Senior members of the Afghan Taliban confirmed to NBC News that the senior Taliban commander for Kunduz province, Mullah Abdul Salam Akhund, was killed in a U.S. drone strike Sunday. A drone struck a house with two missiles and killed Akhund and eight other militants. According to the Taliban, Akhund, considered the shadow governor of Kunduz, had been responsible for planning major attacks and was about to meet regional commanders and plan more attacks for the Taliban’s annual spring offensive.
Each year, new stars are carved into the marble of the CIA’s Memorial Wall in the agency’s main lobby. Each represents an employee who died while carrying out his or her duties, often clandestine.
When it was first dedicated in 1974, there were 31 stars. After a ceremony held Monday, the number is 125. As is true almost every year, some of the new stars honor fallen officers whose names and operations remain classified.
Four of the eight new stars represent officers whose names if revealed might unveil classified operations.
A fifth was added to honor Mark S. Rausenberger, an 18-year agency officer who died while serving overseas. The circumstances of his death remain classified.
In the past, the agency has reviewed the history of clandestine operations to determine if a name can be declassified. The identity of the man honored with the first star, Douglas Mackiernan, wasn’t revealed until 2006, 56 years after his death.
The three other new stars pay tribute to David Bevan, Darrell Eubanks, and John Lewis. All died when their plane crashed while carrying out a mission for Air America, the CIA’s Vietnam-era "airline," in Laos in 1961.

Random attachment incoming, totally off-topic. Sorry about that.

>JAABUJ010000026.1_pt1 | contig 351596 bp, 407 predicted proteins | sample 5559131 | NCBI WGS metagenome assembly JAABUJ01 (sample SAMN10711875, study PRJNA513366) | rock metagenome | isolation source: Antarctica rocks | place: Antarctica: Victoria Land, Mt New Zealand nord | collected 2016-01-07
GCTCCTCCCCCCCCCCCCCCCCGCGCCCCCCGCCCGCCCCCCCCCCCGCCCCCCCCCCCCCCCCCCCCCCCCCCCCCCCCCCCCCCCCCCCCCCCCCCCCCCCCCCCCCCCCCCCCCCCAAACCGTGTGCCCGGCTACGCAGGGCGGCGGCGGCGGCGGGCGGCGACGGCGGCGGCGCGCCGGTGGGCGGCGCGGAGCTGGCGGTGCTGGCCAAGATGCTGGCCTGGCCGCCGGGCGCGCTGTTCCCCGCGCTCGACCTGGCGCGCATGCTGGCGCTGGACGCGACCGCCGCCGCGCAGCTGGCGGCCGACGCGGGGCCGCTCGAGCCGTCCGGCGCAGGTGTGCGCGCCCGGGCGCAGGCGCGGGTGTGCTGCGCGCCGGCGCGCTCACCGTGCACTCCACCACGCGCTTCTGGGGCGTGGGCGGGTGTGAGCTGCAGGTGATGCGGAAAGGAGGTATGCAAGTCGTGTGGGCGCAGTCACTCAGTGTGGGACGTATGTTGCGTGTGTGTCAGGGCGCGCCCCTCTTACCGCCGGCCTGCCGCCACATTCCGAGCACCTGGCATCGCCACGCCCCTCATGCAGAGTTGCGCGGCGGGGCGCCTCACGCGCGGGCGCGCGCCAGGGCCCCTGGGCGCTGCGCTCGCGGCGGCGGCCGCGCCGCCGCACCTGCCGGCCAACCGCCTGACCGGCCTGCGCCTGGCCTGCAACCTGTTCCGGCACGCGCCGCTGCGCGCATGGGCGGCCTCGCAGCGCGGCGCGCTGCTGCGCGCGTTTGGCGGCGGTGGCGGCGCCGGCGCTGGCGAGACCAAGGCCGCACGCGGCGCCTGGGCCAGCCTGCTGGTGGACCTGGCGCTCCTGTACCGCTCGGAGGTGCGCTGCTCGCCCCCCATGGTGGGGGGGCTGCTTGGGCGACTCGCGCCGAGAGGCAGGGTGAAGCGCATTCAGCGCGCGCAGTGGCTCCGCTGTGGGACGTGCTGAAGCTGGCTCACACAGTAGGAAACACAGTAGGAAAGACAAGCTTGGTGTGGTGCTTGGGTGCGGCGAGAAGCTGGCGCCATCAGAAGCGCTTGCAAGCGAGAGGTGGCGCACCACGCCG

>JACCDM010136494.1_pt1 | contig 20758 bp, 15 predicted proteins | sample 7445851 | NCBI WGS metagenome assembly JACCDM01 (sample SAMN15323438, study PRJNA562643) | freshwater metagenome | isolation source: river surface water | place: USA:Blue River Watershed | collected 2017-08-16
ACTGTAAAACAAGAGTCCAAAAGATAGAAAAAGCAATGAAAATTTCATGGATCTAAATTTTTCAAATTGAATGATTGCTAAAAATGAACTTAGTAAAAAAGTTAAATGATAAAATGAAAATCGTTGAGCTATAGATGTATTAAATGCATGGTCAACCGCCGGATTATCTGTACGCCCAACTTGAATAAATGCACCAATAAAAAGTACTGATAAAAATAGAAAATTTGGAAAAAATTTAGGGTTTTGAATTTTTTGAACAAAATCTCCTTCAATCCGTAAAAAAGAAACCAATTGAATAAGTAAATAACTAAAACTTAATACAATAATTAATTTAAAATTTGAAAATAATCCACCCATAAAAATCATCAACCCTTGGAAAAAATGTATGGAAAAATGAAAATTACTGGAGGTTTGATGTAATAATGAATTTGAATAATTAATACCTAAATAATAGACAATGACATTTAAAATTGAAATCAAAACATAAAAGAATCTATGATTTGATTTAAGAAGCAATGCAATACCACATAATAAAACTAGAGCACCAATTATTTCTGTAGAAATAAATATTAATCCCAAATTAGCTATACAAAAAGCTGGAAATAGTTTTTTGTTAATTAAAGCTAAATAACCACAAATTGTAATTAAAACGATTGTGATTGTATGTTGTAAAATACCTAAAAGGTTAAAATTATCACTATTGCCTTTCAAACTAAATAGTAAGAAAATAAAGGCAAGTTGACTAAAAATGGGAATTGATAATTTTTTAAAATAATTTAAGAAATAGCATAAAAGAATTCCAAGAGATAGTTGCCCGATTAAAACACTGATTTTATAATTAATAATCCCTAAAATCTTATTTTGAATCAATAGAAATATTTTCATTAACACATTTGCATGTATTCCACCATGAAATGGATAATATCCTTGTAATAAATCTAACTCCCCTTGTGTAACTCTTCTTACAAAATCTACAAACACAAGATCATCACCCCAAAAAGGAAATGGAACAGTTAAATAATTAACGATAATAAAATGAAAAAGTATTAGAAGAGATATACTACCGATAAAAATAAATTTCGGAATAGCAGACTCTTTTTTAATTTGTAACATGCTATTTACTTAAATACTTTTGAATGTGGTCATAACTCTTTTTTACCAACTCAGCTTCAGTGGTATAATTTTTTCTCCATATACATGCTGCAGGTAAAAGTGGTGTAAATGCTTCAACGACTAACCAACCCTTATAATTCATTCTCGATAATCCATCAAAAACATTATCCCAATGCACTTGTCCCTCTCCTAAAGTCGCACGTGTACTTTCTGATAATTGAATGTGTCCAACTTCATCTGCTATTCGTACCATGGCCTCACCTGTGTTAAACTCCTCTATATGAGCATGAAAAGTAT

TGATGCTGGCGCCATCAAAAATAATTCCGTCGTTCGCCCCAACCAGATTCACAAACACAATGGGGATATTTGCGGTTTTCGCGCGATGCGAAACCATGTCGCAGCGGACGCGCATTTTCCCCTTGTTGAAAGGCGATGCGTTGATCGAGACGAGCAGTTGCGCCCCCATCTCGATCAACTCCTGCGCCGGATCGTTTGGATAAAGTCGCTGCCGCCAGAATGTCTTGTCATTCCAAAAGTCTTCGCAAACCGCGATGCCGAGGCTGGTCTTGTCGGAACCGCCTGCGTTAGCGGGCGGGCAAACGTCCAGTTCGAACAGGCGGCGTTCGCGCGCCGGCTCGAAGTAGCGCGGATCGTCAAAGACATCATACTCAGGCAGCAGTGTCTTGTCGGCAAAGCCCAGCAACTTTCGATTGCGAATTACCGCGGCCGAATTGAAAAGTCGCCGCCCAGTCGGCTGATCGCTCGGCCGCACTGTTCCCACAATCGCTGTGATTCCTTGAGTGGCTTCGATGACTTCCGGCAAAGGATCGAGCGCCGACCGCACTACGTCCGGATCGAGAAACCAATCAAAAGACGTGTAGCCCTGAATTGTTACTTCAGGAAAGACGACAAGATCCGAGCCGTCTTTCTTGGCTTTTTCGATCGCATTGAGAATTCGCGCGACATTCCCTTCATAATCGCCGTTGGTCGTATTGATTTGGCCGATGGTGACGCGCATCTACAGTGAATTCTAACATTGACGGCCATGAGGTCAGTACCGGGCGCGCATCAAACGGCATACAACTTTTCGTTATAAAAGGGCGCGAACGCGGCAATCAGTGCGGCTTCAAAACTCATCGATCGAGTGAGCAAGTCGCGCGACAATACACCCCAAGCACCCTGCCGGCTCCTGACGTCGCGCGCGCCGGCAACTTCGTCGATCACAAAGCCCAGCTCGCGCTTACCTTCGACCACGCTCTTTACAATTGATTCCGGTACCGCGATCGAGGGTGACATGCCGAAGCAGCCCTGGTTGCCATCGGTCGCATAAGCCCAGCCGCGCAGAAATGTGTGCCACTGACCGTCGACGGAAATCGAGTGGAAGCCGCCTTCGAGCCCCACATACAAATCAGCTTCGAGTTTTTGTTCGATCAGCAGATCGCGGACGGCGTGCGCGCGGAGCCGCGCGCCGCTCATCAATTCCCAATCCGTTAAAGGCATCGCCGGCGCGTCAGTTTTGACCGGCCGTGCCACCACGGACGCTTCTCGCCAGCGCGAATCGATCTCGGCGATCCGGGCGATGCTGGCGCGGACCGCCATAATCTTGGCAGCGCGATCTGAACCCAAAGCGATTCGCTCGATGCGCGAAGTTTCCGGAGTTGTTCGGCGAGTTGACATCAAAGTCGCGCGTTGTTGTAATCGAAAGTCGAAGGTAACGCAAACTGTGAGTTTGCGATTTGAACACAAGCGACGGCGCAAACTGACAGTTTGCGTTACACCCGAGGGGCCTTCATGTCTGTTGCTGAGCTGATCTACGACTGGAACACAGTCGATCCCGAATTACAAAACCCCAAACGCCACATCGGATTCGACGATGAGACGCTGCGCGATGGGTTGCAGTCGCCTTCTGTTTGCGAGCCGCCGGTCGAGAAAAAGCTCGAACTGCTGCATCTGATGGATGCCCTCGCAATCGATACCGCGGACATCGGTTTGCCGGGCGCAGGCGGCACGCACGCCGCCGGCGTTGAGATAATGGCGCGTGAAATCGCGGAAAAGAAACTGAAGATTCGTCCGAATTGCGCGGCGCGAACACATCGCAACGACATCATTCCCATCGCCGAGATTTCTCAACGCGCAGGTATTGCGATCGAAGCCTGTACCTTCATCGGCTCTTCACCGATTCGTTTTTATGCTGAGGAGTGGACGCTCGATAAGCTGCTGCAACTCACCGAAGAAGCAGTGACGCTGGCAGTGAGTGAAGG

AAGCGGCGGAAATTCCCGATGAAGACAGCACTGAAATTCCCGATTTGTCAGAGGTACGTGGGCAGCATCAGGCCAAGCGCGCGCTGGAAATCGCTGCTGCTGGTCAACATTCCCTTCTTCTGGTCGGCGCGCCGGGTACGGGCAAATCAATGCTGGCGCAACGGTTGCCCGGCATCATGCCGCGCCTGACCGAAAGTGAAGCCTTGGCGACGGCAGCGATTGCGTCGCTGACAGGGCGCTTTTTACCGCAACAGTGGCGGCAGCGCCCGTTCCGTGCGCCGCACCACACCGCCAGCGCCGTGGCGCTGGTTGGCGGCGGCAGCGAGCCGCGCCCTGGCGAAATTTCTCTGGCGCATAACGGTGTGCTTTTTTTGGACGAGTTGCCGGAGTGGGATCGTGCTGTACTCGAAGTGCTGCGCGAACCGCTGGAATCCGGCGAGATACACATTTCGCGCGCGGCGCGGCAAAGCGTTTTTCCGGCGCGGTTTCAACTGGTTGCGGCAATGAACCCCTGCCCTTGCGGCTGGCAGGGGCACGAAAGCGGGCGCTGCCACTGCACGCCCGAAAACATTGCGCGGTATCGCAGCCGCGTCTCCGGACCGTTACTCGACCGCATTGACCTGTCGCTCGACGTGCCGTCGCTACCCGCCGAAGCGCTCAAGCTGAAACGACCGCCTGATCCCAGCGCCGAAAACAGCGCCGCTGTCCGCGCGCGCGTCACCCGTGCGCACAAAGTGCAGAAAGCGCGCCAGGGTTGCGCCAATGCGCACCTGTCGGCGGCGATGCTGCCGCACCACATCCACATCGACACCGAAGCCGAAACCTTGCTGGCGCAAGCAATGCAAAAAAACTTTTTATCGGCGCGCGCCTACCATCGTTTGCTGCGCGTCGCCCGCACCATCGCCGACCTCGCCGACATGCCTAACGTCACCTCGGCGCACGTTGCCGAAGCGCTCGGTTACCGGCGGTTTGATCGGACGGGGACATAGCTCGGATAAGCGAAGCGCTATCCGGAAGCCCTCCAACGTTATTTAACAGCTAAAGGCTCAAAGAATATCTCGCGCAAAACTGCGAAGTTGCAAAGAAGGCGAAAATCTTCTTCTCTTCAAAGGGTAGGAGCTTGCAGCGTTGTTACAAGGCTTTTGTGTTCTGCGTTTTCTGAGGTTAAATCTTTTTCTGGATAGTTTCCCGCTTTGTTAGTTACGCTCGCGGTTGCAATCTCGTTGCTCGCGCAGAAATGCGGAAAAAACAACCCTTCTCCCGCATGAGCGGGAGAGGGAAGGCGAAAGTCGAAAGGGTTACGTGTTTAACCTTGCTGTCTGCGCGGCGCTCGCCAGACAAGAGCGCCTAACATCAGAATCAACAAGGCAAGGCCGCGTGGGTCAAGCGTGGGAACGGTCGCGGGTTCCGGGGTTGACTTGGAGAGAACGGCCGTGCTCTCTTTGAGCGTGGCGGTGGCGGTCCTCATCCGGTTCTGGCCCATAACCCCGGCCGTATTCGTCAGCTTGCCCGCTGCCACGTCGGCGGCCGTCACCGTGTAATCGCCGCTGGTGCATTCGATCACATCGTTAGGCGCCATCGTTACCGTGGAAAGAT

In remarks to those assembled before the wall Monday, including families of the fallen, CIA Director Mike Pompeo said that each star represents "a life that is dear to us … We remain forever devoted to them, as they were to us. And we will strive to make them proud of us, as we are of them."
The Treasury Department announced new sanctions on Iran for its ballistic missile program Wednesday, but also said it will continue to waive sanctions as required by the Iran nuclear deal.
"The Treasury Department is imposing new sanctions on Iranian defense officials, an Iranian entity, and a China-based network that supplied missile-applicable items to a key Iranian defense entity,'" said a statement released by the Treasury Department. "The action reflects concern with Iran’s continued development of ballistic missiles, which is in inconsistent with United Nations Security Council Resolution 2231.
The statement also said the waiver of sanctions "does not diminish the United States' resolve to continue countering Iran's destabilizing activity in the region. ... [A]bove all, the United States will never allow the regime in Iran to acquire a nuclear weapon."
A former senior National Security Agency official who consults with the agency told NBC News that it's true, as cybersecurity researchers report, that the WannaCry ransomware epidemic is the result of a software vulnerability identified and stockpiled by the NSA. And it became public when it leaked as part of the Shadow Brokers disclosures.
The NSA releases 90 to 95 percent of the software vulnerabilities it discovers, he said, but it sits on the rest for use in hacking and spying activities. In other words, it doesn't tell Americans about software holes that make them vulnerable -- so it can exploit those weaknesses to spy on foreigners.
In this case, after the leak, the NSA warned Microsoft and other companies, the official said. Microsoft released a patch in March.
But not everybody patches, and those running outdated systems may not even be able to.
The former official said some people would like the NSA to alert industry to every software hole it finds. But then, he said, the NSA would lose intelligence collection. And hackers would still find holes to exploit, because such holes are inevitable.
That said, he praised a new system in the UK, where spies sit with private researchers and share vulnerabilities in real time. That doesn't mean the Brits don't keep some secret, he added.
He sees a Russian hand in the Shadow Brokers disclosures, which would be ironic if true. Russia has suffered heavily from the ransomware attack because it uses pirated and outdated software.
Some media reports about the ransomware -- called WannaCry -- that rocked the UK health system, Spain's telecom industry, and other targets in Europe Friday say that hackers pulled it from a leaked NSA tool kit.